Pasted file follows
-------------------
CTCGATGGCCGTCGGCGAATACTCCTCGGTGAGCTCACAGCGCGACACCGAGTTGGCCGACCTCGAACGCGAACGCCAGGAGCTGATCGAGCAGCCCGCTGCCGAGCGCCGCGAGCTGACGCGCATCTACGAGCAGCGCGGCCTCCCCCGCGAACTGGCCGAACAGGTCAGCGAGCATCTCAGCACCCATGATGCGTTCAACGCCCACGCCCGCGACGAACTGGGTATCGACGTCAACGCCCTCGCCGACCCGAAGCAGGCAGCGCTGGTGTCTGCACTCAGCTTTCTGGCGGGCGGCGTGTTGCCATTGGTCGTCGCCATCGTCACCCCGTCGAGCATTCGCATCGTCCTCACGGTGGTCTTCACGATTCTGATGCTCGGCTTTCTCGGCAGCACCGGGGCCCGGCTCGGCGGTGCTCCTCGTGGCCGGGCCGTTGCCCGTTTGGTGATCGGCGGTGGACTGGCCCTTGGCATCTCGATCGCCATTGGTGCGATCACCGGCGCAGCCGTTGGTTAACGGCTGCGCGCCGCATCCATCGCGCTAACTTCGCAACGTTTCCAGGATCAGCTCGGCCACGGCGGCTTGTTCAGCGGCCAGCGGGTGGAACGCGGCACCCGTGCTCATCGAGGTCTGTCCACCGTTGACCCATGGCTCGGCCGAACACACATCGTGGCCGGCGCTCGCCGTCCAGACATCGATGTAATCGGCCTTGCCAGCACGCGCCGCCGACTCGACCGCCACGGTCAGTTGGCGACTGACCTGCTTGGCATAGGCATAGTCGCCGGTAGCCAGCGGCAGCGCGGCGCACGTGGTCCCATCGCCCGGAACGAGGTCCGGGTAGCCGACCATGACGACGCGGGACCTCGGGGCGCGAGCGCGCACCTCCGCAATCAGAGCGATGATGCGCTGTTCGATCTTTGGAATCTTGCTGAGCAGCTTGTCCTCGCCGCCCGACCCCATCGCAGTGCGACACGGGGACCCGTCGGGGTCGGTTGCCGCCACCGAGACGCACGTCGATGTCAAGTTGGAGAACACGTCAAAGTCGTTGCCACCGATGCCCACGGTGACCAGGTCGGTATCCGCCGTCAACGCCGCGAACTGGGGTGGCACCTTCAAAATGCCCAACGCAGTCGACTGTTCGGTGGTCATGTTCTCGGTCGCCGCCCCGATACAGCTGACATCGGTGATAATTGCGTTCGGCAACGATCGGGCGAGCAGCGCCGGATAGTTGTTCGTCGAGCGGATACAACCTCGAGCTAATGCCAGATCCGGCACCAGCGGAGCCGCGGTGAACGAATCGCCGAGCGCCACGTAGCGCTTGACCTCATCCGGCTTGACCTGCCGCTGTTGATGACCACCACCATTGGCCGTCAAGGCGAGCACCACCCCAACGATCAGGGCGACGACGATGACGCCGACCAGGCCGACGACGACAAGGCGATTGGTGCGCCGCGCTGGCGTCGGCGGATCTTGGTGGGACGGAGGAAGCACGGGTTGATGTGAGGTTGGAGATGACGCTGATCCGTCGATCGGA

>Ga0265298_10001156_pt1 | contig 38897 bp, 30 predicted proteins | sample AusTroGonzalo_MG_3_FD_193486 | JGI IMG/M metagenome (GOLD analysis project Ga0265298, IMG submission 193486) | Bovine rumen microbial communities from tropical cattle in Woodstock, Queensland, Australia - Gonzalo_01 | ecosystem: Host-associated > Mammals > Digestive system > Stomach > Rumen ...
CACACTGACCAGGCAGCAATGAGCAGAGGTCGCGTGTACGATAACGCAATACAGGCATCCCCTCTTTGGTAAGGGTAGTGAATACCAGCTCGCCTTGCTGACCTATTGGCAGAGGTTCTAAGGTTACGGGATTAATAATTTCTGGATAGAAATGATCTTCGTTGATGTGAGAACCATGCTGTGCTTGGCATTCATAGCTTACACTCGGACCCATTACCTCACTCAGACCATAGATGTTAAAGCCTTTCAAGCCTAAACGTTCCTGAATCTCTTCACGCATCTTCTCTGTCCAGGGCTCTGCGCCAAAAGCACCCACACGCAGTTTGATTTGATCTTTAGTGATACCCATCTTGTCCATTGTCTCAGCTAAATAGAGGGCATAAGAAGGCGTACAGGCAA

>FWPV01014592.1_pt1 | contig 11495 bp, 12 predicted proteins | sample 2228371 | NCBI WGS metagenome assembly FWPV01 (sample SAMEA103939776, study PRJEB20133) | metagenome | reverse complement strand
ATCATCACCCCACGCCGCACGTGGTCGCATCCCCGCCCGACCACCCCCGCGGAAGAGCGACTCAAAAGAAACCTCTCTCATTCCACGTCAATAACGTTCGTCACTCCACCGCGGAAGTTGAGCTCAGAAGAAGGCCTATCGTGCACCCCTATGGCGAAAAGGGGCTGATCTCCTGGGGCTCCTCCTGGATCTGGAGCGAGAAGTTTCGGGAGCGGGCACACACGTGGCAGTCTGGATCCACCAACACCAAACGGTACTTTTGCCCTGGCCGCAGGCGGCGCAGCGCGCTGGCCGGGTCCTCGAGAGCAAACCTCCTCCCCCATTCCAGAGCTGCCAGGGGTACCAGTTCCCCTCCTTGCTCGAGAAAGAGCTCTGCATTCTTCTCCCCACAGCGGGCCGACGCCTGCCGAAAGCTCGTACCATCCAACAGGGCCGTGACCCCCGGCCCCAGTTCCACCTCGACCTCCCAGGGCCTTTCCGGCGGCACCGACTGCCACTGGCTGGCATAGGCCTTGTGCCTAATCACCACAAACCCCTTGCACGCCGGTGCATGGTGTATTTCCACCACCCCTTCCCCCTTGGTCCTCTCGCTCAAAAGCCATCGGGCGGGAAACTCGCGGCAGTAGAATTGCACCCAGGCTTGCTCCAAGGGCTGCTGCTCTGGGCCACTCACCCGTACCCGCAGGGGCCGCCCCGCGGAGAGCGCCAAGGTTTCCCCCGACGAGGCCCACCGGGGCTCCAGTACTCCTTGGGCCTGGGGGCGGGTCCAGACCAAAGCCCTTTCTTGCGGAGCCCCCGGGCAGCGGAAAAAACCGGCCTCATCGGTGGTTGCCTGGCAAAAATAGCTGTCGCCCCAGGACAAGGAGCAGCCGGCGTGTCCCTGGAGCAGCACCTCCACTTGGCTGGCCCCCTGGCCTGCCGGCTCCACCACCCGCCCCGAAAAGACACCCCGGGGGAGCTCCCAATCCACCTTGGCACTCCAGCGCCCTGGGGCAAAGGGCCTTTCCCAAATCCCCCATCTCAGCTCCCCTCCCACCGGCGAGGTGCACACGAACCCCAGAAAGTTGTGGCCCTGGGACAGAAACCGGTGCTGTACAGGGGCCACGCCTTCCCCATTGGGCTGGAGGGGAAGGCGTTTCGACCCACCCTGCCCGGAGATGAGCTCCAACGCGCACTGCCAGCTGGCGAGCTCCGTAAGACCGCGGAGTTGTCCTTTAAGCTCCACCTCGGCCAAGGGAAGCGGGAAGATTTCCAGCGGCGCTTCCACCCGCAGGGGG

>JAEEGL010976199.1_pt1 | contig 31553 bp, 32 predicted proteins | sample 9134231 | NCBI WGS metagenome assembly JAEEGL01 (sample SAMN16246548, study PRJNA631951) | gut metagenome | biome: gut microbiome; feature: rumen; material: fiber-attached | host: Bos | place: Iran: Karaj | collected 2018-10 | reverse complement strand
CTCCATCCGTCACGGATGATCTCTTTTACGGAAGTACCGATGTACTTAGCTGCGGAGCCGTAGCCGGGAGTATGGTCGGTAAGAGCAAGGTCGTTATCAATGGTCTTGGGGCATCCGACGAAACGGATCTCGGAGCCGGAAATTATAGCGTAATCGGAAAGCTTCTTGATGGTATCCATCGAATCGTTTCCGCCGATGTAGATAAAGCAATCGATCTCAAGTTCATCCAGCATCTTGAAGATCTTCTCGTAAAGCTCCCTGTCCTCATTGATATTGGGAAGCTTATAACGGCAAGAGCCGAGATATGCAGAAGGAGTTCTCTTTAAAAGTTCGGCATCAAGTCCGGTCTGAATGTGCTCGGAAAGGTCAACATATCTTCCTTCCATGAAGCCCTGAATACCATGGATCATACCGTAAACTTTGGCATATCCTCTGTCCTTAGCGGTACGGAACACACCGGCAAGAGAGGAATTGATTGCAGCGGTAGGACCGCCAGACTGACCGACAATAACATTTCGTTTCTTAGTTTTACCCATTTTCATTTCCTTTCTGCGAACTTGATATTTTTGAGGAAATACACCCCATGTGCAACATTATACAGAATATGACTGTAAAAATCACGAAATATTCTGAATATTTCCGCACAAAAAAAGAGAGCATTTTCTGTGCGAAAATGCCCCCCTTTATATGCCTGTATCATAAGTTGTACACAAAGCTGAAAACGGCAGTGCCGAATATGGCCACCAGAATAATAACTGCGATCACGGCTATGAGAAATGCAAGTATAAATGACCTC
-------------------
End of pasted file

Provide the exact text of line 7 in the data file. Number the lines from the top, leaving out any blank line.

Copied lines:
CTCCATCCGTCACGGATGATCTCTTTTACGGAAGTACCGATGTACTTAGCTGCGGAGCCGTAGCCGGGAGTATGGTCGGTAAGAGCAAGGTCGTTATCAATGGTCTTGGGGCATCCGACGAAACGGATCTCGGAGCCGGAAATTATAGCGTAATCGGAAAGCTTCTTGATGGTATCCATCGAATCGTTTCCGCCGATGTAGATAAAGCAATCGATCTCAAGTTCATCCAGCATCTTGAAGATCTTCTCGTAAAGCTCCCTGTCCTCATTGATATTGGGAAGCTTATAACGGCAAGAGCCGAGATATGCAGAAGGAGTTCTCTTTAAAAGTTCGGCATCAAGTCCGGTCTGAATGTGCTCGGAAAGGTCAACATATCTTCCTTCCATGAAGCCCTGAATACCATGGATCATACCGTAAACTTTGGCATATCCTCTGTCCTTAGCGGTACGGAACACACCGGCAAGAGAGGAATTGATTGCAGCGGTAGGACCGCCAGACTGACCGACAATAACATTTCGTTTCTTAGTTTTACCCATTTTCATTTCCTTTCTGCGAACTTGATATTTTTGAGGAAATACACCCCATGTGCAACATTATACAGAATATGACTGTAAAAATCACGAAATATTCTGAATATTTCCGCACAAAAAAAGAGAGCATTTTCTGTGCGAAAATGCCCCCCTTTATATGCCTGTATCATAAGTTGTACACAAAGCTGAAAACGGCAGTGCCGAATATGGCCACCAGAATAATAACTGCGATCACGGCTATGAGAAATGCAAGTATAAATGACCTC